'You can tell that it's clean if you can see through it,' said Kenneth Matthews. Afterward, you've got to withstand a noxious odor for hours as the innards boil with hog maws (pig stomach) in a pot of onion, celery, garlic, vinegar and salt. 'You have to put the stomach with the intestines to give it good flavor,' he added. Jo Houston, owner of Diner's Delight on Compton in St. Louis city commented that some folks like chitterlings with a few shakes of hot sauce; favorite sides are greens, macaroni and cheese, spaghetti, or coleslaw.
Most of us have heard of pickled pig's feet, but fewer of us can claim to have eaten them. Perhaps we'd be more inclined if we adopted the French term pieds de porc? Regardless of the anatomy-to-table translation, few restaurants around town offer this oddity. 'We used to sell pig's feet, ears and tails, but people stopped buying them,' said Jo Houston's son, Markeith Houston, who manages the cafeteria-style establishment.
Takeout eatery C&K does do ears. 'The ears get boiled with half an onion, cayenne pepper and salt. You boil it until the gristle gets soft. We serve it as a sandwich with mustard, pickles, onion and hot sauce,' said manager Aswad Brantley, son of C&K owners Daryle and Janette Brantley.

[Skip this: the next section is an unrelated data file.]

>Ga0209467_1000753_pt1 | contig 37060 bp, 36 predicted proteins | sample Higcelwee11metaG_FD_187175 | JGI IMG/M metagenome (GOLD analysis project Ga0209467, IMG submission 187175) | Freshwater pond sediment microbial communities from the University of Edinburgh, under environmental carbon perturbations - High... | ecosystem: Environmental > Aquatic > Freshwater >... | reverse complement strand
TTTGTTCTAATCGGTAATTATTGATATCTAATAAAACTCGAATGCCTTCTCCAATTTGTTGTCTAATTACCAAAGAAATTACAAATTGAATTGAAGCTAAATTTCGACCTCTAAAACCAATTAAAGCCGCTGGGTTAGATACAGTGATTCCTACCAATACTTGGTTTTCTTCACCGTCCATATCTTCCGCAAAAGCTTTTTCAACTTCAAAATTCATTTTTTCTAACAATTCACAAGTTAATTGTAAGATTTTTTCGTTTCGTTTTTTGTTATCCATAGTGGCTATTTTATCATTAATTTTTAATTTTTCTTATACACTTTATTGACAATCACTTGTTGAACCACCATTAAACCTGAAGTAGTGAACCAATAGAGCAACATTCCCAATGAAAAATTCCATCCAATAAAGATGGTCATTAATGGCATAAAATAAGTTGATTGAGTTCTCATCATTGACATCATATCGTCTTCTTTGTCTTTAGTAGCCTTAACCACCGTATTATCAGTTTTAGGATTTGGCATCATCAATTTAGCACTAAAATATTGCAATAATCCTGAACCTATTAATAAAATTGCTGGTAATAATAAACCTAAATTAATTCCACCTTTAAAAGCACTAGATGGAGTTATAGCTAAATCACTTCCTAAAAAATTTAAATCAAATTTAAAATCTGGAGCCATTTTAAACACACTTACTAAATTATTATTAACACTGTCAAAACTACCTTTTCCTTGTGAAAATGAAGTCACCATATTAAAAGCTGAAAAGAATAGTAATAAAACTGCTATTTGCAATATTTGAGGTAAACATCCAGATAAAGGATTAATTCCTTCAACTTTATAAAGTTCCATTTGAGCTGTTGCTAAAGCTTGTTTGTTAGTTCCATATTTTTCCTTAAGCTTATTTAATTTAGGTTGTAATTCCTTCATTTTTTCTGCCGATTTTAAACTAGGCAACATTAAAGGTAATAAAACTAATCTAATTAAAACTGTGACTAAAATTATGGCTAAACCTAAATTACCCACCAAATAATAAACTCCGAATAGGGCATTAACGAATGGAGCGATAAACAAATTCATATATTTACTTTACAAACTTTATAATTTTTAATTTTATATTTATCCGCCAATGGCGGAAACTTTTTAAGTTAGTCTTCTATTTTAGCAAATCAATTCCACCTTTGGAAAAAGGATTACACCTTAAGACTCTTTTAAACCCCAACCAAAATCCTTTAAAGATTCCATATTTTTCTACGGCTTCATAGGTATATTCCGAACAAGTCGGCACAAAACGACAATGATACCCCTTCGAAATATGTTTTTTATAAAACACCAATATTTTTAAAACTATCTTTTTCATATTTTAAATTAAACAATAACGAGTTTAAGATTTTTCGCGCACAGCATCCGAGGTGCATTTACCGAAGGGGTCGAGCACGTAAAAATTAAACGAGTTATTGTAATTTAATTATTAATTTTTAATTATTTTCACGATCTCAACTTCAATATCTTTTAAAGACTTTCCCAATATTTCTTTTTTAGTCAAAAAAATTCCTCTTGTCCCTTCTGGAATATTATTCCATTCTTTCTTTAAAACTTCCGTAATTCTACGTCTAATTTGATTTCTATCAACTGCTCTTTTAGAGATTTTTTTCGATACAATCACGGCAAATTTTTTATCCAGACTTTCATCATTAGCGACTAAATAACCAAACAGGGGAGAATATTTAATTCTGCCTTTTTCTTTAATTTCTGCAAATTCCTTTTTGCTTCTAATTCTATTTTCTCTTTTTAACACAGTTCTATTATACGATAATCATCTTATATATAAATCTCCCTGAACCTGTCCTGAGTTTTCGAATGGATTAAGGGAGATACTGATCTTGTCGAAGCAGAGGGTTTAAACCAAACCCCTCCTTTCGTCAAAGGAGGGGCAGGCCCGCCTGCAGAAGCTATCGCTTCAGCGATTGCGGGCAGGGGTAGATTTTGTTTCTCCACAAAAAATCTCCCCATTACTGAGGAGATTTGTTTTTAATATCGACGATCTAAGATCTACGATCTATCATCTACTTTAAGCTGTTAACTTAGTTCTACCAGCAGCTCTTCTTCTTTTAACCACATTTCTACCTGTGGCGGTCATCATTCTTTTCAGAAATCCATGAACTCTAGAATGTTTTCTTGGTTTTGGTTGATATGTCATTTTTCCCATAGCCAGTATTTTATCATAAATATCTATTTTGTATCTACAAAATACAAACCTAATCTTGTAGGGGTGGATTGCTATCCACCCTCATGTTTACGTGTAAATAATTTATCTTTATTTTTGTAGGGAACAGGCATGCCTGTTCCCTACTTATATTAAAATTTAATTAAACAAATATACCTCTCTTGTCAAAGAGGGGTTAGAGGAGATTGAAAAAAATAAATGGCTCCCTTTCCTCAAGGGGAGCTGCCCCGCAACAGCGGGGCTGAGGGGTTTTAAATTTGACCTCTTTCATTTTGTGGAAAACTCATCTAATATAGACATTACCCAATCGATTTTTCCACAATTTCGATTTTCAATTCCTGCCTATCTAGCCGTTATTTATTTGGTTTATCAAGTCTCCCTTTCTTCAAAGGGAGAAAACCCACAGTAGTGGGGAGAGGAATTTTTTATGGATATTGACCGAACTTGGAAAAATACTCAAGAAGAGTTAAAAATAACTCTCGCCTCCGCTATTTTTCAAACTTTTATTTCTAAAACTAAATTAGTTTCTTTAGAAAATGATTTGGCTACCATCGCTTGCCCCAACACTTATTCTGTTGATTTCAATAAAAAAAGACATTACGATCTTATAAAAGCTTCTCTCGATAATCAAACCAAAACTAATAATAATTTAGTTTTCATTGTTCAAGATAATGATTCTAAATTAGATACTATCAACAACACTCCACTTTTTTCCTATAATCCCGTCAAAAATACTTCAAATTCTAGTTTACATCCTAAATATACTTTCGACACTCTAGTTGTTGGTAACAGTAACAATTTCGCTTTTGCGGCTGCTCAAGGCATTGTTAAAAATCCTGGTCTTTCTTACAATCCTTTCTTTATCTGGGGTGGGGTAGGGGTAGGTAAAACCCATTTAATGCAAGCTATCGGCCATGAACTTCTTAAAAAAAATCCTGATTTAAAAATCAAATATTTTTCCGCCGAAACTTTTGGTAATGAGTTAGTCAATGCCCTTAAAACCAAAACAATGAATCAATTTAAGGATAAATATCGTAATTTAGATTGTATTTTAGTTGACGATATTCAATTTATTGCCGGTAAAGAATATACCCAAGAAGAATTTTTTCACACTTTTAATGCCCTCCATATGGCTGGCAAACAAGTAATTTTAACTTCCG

Hog pot is one of the most economic one-pot Southern dishes. Slowly simmer a couple of ears, feet and other various pork cuts with cabbage and other seasonal vegetables, and you've got a stew suitable for Sunday supper. Adventurous cooks who can get their hands on a pig's head could make scrapple, a cross between fried polenta and meat loaf that has roots in Pennsylvania but many fans in the South. Clean the head and boil it until the meat falls off. Dice the meat, throw it back into the pot, add seasoning and cornmeal, and stir until it's thick and mushy. Pour it into a loaf pan, then let it mold as it cools. Slice it thin, roll in cornmeal and fry in hot lard.
BEEFY TRICKS WITH LOWLY CUTS AND CRITTERS
Although the hog is a Southern staple, other animals proffer uncommon cuts that can taste mighty good when cooked up right. Rubbery tripe, for instance, has to be boiled for hours. 'Otherwise it tastes like a piece of inner tube in your mouth,' said Markeith Houston. Makes sense; tripe is cow stomach lining, after all. But once the tripe is battered and deep-fried to a nice crisp, placed between two slices of bread, and loaded with pickles, onions, hot sauce and mustard, tripe tastes delicious. In fact, you could mistake it for a breaded fish sandwich.